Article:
January 24, 2021

Tour Report: Children's Hospital B.

After exploring the abandoned "Hotel Teddybear", we spent the night at a very dear friend's place - an old sanatorium in the mountains. Campfire, drinks, barbecue, stories...a perfect evening. The next morning, we had breakfast, and we drove off to explore the next location on our list - an abandoned children's hospital.

The land on which the hospital was built, had been purchased by a guy from the Netherlands who had set up a very nice campground there. Most of the old buildings were still there, although a few (the ones that were still in good shape) were used for the campground. Since the entire place was private property, it was good that our friend had contacted the owner, so we were allowed to explore the place. We just had to go to the reception of the campground and say Hi, so to speak.

As we arrived at the place, we walked up to the reception, but there was no one there. We called the phone number that was on the door, and the owner answered. He said that he was doing some "campground stuff" and asked us to wait at the reception. It was a really hot day, and of course, since we were going on an exploration, we were wearing long pants, which wasn't really comfortable just sitting around in the sun.

After waiting for about 30 minutes, the Dutch guy showed up. He was really nice and explained everything (of course, he had to make a disclaimer since we were about to walk through a few buildings that weren't really safe anymore). In the end, he even allowed us to check out two buildings that really were off limits, because they were part of the campground (but still mostly abandoned, only a few rooms were used by the owner and his family). These buildings also are of fairly historic importance. Following the introduction, we got on our way and started exploring the area.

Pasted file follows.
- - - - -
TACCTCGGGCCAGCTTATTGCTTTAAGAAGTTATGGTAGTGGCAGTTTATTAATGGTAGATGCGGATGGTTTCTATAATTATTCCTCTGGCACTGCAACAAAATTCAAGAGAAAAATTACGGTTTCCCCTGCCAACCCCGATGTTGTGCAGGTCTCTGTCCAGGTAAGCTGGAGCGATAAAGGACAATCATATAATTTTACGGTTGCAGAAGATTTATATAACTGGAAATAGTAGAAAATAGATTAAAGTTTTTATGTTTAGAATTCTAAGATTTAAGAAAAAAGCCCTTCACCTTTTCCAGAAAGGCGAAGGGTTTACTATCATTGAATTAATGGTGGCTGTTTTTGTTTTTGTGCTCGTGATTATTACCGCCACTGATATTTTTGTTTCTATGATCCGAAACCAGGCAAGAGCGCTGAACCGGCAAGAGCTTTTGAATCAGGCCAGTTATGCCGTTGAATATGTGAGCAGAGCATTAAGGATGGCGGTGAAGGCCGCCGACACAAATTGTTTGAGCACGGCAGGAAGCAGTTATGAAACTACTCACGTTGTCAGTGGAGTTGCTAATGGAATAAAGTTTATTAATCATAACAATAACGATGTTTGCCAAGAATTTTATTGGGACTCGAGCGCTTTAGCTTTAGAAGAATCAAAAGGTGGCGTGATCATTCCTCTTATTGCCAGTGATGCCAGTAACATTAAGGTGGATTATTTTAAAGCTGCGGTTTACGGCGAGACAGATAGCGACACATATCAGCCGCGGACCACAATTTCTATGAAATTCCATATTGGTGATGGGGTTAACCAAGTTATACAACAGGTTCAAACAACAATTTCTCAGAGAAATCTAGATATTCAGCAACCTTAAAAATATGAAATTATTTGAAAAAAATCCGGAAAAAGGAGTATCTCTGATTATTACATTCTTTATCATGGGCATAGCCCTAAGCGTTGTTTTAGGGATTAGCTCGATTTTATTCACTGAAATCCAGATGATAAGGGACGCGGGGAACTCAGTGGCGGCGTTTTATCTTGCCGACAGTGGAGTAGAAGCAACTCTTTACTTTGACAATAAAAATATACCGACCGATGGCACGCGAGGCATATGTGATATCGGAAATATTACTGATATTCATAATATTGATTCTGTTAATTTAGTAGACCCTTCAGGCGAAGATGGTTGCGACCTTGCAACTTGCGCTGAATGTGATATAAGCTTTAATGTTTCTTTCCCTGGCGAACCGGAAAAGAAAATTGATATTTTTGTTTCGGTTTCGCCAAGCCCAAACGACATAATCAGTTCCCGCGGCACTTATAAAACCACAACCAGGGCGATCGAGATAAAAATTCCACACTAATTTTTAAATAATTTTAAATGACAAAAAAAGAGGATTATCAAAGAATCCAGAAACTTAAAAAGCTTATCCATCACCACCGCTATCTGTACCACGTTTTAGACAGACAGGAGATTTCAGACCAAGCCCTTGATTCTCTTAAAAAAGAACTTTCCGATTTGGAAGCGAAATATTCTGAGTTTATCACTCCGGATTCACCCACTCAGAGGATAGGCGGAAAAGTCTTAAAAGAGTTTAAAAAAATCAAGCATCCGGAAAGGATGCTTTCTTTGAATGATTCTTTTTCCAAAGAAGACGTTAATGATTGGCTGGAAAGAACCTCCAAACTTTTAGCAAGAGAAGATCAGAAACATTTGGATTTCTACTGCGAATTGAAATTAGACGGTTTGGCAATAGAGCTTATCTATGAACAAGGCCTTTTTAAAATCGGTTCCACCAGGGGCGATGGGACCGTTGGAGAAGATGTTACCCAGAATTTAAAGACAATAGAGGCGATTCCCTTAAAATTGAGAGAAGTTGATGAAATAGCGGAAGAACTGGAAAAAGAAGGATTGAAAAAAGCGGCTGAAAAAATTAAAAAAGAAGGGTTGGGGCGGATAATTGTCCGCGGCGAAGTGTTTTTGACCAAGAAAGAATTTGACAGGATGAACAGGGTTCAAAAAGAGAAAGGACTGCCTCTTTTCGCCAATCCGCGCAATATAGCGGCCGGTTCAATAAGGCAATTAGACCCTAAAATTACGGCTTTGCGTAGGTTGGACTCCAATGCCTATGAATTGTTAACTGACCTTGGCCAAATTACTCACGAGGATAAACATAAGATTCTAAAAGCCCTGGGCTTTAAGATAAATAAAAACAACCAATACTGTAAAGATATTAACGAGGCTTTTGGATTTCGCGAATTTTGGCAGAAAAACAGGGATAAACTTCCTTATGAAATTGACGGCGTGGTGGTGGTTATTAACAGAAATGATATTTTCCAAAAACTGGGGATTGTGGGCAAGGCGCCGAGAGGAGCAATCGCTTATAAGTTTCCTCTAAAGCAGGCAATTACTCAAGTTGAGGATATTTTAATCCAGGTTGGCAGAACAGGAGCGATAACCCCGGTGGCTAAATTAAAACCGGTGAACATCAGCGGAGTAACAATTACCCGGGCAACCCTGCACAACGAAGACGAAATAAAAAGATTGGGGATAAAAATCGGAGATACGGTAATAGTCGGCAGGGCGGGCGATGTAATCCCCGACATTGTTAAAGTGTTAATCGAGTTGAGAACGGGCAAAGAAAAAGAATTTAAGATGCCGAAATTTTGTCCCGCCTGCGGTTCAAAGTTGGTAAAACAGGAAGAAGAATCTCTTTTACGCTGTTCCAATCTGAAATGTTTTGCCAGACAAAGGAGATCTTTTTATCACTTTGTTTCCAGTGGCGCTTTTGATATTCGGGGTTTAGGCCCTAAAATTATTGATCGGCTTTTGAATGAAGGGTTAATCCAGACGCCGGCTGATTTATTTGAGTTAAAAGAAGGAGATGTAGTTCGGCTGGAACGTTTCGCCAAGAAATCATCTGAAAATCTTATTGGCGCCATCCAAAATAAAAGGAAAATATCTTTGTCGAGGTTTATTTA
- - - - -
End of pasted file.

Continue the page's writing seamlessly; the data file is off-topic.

We started with the newest, most modern buildings that were added in the 1960s and 1970s. There was nothing much left to see, and the vandals have had their go at the place over the years. After that, we went over to one of the wooden buildings that from the outside look kind of like classical mountain villas. There we found a few rooms with some nice decay and a few medical books still lying around.  Following this building, we went over to the nursed dormitory, which was equipped with a swimming pool and a gym. Aside from that, there was nothing much to see. The next of the wooden houses that we checked out, had been almost completely gutted, so that only the wooden shell was still standing.

For the "grand finale", we went across the campground to the houses that usually are off limits to visitors. These are the houses in which the children of the people were interned who had tried to assassinate Adolf Hitler on July 20, 1944. These were the best-kept buildings, because they were still partly in use by the campground's owners.

This was a legal exploration, but because the buildings were pretty far from the campground, we still felt like we were alone during our visit, and we really enjoyed the "silence" (the crickets were really loud) and the fact that we could take our time without the risk of being caught by anyone.

To find out about the history of this place and to check out all the photos, click the button below.

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